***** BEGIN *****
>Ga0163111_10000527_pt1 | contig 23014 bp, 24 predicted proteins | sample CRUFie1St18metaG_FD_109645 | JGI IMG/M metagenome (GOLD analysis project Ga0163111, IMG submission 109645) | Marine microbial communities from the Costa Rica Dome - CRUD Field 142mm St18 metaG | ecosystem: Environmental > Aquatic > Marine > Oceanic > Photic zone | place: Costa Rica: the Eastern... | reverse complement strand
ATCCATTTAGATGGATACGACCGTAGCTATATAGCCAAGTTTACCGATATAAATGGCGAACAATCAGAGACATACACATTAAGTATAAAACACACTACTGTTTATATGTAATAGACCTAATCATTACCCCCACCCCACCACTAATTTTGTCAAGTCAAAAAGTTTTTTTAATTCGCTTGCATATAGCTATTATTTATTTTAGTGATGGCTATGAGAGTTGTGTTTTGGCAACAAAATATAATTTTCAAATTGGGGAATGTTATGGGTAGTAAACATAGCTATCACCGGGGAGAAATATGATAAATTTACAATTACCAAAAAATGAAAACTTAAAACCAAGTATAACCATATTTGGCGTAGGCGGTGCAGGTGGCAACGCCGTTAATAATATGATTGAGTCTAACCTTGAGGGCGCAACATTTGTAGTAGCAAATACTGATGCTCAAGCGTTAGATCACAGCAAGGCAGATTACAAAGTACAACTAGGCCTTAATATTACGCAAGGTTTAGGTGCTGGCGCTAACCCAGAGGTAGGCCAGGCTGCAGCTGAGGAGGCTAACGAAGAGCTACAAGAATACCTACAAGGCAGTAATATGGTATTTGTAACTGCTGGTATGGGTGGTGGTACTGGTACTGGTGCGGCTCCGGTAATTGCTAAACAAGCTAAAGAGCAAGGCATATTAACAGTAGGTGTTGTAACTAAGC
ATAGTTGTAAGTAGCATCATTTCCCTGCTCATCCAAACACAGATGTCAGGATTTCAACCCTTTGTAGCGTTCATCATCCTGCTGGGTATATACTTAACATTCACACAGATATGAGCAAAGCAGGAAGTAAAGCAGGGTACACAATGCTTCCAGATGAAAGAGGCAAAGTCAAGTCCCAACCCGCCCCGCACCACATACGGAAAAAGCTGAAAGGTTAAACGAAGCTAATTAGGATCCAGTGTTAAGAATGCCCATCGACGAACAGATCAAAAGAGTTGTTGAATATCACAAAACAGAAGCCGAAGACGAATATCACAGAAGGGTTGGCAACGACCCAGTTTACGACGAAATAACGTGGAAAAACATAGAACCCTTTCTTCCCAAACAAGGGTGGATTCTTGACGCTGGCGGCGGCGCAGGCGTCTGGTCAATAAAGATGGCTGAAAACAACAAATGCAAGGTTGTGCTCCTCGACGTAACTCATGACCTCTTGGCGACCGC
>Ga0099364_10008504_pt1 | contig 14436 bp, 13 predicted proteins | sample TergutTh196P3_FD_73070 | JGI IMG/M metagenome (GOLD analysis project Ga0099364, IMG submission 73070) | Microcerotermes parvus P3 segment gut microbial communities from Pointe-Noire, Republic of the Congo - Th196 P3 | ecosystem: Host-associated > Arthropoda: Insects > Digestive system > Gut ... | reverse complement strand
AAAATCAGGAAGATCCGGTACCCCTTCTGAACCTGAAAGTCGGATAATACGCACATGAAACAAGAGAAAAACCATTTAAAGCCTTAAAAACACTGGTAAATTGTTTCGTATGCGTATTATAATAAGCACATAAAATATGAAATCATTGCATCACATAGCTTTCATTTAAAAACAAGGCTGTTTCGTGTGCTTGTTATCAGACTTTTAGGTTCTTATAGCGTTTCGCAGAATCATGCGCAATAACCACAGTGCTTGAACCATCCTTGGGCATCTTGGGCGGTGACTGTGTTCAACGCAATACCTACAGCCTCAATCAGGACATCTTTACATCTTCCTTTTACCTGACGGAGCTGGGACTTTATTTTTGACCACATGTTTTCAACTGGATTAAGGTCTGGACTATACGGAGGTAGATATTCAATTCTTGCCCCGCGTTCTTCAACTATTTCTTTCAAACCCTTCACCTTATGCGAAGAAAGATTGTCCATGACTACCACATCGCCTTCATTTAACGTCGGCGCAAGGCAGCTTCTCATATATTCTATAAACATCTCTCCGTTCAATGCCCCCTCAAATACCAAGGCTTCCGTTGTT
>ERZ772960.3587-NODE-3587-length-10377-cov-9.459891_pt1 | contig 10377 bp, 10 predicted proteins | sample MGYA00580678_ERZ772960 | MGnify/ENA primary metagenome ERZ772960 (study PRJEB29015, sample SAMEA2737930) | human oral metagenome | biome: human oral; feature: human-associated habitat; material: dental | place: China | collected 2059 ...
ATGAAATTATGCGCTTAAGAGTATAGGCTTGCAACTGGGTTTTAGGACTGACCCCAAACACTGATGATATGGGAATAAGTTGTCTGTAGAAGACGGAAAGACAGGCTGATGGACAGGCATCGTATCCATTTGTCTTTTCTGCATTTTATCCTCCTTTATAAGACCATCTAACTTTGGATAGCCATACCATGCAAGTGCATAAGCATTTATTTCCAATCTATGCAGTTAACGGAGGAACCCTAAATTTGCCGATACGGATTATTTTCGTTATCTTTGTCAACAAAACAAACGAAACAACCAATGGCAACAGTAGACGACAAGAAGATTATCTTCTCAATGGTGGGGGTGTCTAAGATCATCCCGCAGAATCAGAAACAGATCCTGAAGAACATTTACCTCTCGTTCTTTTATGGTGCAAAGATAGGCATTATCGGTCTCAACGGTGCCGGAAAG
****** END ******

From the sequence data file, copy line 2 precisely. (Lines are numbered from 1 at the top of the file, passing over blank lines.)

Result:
ATCCATTTAGATGGATACGACCGTAGCTATATAGCCAAGTTTACCGATATAAATGGCGAACAATCAGAGACATACACATTAAGTATAAAACACACTACTGTTTATATGTAATAGACCTAATCATTACCCCCACCCCACCACTAATTTTGTCAAGTCAAAAAGTTTTTTTAATTCGCTTGCATATAGCTATTATTTATTTTAGTGATGGCTATGAGAGTTGTGTTTTGGCAACAAAATATAATTTTCAAATTGGGGAATGTTATGGGTAGTAAACATAGCTATCACCGGGGAGAAATATGATAAATTTACAATTACCAAAAAATGAAAACTTAAAACCAAGTATAACCATATTTGGCGTAGGCGGTGCAGGTGGCAACGCCGTTAATAATATGATTGAGTCTAACCTTGAGGGCGCAACATTTGTAGTAGCAAATACTGATGCTCAAGCGTTAGATCACAGCAAGGCAGATTACAAAGTACAACTAGGCCTTAATATTACGCAAGGTTTAGGTGCTGGCGCTAACCCAGAGGTAGGCCAGGCTGCAGCTGAGGAGGCTAACGAAGAGCTACAAGAATACCTACAAGGCAGTAATATGGTATTTGTAACTGCTGGTATGGGTGGTGGTACTGGTACTGGTGCGGCTCCGGTAATTGCTAAACAAGCTAAAGAGCAAGGCATATTAACAGTAGGTGTTGTAACTAAGC